What is compassion?  When I was in seminary, one of my professors introduced me to a book called The Quality Of Characteristics.  The author Ruth Gendler, describes compassion in the following manner.

Compassion wears Saturn’s rings on the fingers of her left hand.  She is intimate with the life force.  She understands the meaning of sacrifice.  She is not afraid to die.  There is nothing you cannot tell her.  Compassion speaks with a slight accent.  She was a vulnerable child, miserable in school, cold, shy, alert to the pain in the eyes of her sturdier classmates.  The other kids teased her about being too sentimental, and for a long time she believed them.  In ninth grade she was befriended by Courage.  Courage lent Compassion bright sweaters, explained the slang, showed her how to play volleyball, taught her you can love people and not care what they think about you.  In many ways Compassion is still the stranger, neither wonderful nor terrible, herself, utterly, always.[1]


What I love about this description of compassion is that it shows two elements of compassion.  There is the compassion that existed before she met courage and the compassion that came into being because of her friendship with courage.   Gendler describes Courage as having

roots.  She sleeps on a futon on the floor and lives close to the ground.  Courage looks you straight in the eye.  She is not impressed with powertrippers and she knows first aid.  Courage is not afraid to weep and she is not afraid to pray, even when she is not sure who she is praying to.  When Courage walks it is clear that she has made the journey from loneliness to solitude.  The people who told me she is stern were not lying, they just forgot to mention that she is kind.[2]


Compassion means to express profound feeling, passion, connection with other life. If you are compassionate, then whatever another person is experiencing, you will have room for it in your heart. We can’t always do something about what somebody is going through, but sometimes all people need is to know that somebody cares.  Compassion is about hearing people’s stories, holding their hands, walking with them in their journeys.  In our acts of compassion, we must find that balance being there for each other without taking each others pain.  As I once heard a pastor say,  "We all know that misery loves company, but if everyone joins the misery, then who will relieve the situation?”

Now for some of us, compassion may begin and end with the suffering of others. We all know people who know how to share in our pain but can't support us in our pleasure. But compassion means full immersion in the condition of being human. The New Testament reminds us that in order to lead the full compassionate life means not only to "weep with those who weep" but also "rejoice with those who rejoice." The full tide of compassion comes from all the streams of feeling that flow through human existence.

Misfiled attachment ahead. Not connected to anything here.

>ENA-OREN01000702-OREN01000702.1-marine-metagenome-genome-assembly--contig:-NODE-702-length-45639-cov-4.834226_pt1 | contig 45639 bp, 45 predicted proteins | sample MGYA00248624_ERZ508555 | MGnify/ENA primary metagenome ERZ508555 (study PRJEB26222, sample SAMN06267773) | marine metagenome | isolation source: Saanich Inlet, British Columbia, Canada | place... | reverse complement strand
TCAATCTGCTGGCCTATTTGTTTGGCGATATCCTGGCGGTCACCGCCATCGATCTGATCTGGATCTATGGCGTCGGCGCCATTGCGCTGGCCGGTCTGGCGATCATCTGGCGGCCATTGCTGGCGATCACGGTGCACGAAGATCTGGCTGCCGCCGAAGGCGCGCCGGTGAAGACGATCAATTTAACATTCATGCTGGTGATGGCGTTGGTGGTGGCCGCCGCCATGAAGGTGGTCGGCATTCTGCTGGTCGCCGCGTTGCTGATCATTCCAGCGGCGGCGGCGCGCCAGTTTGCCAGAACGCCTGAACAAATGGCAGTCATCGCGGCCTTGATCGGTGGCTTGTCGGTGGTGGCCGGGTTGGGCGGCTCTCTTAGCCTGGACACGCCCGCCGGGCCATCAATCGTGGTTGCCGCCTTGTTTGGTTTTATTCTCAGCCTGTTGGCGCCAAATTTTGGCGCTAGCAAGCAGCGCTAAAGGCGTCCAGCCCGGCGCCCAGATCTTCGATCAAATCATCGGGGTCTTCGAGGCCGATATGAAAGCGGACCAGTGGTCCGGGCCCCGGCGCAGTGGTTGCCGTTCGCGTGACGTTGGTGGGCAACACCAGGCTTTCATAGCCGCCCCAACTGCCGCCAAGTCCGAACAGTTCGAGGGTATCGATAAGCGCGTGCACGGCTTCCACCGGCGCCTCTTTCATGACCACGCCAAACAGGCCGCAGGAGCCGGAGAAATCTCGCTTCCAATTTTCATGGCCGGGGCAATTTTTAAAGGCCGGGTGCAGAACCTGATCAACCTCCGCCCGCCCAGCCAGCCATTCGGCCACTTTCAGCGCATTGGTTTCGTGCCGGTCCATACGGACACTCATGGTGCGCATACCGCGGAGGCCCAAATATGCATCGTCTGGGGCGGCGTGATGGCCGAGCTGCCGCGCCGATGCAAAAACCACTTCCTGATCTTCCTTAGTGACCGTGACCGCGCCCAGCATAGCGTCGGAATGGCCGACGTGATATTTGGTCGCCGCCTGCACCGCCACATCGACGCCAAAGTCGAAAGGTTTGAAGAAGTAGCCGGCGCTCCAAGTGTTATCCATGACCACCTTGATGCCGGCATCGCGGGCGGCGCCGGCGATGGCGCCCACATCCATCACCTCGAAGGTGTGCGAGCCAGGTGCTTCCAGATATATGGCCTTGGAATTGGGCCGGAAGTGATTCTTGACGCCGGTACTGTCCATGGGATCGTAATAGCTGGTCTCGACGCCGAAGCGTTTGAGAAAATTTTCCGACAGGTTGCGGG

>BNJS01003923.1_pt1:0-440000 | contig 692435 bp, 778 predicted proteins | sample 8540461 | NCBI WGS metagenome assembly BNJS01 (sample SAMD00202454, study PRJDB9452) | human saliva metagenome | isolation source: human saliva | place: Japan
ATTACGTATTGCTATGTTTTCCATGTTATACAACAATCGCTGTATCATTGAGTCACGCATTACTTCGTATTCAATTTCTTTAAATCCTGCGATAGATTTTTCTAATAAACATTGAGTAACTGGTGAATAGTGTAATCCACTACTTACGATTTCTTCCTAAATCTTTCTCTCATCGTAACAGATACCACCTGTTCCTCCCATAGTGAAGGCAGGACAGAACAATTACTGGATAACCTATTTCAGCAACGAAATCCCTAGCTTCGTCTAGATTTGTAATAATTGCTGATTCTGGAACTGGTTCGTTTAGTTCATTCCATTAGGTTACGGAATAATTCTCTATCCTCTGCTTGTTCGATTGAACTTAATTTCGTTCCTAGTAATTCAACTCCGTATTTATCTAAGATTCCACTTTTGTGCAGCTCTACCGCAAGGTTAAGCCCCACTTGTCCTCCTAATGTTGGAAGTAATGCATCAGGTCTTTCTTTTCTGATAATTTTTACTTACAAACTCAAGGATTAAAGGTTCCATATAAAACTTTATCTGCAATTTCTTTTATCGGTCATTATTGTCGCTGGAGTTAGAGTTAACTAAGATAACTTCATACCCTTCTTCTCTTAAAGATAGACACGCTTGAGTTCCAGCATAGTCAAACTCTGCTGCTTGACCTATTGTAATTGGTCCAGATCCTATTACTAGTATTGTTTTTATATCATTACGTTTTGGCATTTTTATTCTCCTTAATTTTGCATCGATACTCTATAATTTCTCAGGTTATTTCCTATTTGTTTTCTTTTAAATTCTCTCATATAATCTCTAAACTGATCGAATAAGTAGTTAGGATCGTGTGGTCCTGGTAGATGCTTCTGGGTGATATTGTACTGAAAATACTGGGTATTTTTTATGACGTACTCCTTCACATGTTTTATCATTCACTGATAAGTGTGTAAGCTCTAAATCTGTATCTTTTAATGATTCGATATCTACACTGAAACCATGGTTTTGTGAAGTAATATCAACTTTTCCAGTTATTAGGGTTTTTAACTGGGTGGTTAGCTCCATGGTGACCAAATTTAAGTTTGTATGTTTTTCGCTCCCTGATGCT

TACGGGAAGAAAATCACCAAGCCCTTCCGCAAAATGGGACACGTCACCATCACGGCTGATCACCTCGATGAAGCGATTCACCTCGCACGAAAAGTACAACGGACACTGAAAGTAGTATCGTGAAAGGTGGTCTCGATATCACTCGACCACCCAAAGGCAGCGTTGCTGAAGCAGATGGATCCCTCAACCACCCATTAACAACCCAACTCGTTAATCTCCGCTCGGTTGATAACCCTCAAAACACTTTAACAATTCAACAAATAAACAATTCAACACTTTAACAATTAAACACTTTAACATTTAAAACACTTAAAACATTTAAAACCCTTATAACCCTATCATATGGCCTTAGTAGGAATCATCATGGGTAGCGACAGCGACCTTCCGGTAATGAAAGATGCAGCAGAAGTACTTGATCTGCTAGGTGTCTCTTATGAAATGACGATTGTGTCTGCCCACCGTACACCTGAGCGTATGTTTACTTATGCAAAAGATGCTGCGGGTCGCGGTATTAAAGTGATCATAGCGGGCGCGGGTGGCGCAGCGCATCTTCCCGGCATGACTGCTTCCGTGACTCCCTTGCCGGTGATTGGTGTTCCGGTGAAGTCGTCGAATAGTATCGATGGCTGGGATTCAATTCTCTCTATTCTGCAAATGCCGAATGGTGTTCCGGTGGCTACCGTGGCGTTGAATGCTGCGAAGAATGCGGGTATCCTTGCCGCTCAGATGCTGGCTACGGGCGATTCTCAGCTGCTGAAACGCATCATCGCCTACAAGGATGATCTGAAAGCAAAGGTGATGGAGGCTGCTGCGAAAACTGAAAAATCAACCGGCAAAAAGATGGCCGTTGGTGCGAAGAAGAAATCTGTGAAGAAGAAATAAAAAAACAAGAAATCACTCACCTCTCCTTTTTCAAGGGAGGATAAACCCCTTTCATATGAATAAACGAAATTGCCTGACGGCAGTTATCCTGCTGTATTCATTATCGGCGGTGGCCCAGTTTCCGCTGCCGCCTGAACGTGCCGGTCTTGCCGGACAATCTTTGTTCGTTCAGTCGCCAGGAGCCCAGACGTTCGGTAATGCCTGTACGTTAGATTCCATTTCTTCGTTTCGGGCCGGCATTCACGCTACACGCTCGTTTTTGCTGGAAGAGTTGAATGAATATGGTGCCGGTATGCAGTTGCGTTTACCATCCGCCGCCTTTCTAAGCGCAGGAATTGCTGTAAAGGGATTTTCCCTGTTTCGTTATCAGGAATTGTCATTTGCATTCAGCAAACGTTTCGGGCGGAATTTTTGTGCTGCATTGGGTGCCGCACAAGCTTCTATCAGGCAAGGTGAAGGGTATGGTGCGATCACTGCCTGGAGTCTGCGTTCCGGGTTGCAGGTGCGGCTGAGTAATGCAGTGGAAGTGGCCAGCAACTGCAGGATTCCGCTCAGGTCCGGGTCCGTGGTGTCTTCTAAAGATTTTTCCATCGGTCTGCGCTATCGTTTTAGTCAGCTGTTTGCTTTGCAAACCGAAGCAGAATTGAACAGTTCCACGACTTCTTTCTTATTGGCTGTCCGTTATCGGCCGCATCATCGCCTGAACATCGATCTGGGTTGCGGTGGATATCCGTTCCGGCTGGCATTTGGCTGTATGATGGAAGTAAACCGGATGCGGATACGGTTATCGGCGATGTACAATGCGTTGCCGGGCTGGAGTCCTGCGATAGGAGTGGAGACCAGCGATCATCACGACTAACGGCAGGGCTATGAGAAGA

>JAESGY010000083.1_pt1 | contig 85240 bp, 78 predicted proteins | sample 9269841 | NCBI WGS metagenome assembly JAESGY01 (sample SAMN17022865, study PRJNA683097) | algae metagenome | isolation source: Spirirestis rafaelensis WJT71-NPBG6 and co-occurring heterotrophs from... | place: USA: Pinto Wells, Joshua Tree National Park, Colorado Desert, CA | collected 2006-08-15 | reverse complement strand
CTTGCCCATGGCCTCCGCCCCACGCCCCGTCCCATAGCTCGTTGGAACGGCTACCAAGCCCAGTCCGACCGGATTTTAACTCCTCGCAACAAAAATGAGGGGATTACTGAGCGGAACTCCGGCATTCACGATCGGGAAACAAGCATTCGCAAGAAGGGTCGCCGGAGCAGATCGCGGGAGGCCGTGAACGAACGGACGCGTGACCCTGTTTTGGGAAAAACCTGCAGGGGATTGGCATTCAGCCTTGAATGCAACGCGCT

Then there's that second face of compassion that Gendler introduces us to.  The face of compassion after it has met courage.  There is a wonderful Buddhist story that captures that other face of compassion: this Buddhist story concerns a certain village whose population was being destroyed by the periodic attacks of a cobra. Soon, a holy person came to the village; the plight of the people was made known to her. Immediately, she sought the snake and urged him to discontinue his destruction. The snake agreed to leave the villagers alone. Days passed, the villagers discovered the snake was no longer dangerous. The word went from person to person; "hey, the cobra does not bite anymore". Almost overnight the attitude of everyone changed. The fear of the cobra disappeared and, in its place, there developed a daring boldness. All sorts of tricks were played on the cobra; his tail was pulled, water was thrown on him, little children threw sticks and stones at him. There was no attempt to take his life by any direct means, only a great number of petty annoyances and cruelties which, when added up, rendered the snake's existence increasingly perilous. He was nearly dead when the holy woman returned to the village. With great bitterness, the cobra implored: "I did as you commanded me; I stopped striking the villagers and now see what they have done to me."

The holy woman replied, "You did not obey me fully. It is true that I told you not to bite the people, but I did not tell you to stop hissing at them."

We do not think usually of a compassionate person as one who hisses.  Many Christians forget that Jesus had those moments when he hissed.  He hissed in the temple.  He hissed at the Pharisees and Sadducees.  He even hissed at his disciples.  Jesus’ hissing came in the form of constructive critique that came because his love for humanity was so unconditional.  The compassionate person is one who cares enough, cares deeply and enduringly enough, to confront others. If you don't care about someone, you don't risk strong feelings. You flee … you drop out of the relationship. 

The compassionate person knows how and when to defy … when to retreat, when to caress and when to shove … when to scream, cry, sing … or hiss.  We are aware of the human and spiritual needs of those in our church, our community, and our world.   Because we have ears that can hear and eyes that can see we are called to be compassionate.  Loving, rejoicing, anguishing, and hissing all along the way!


[1] J Ruth Gendler, The Book of Qualities (Berkely, CA:  Harper Perennial, 1984), 23.

[2] ibid, 12.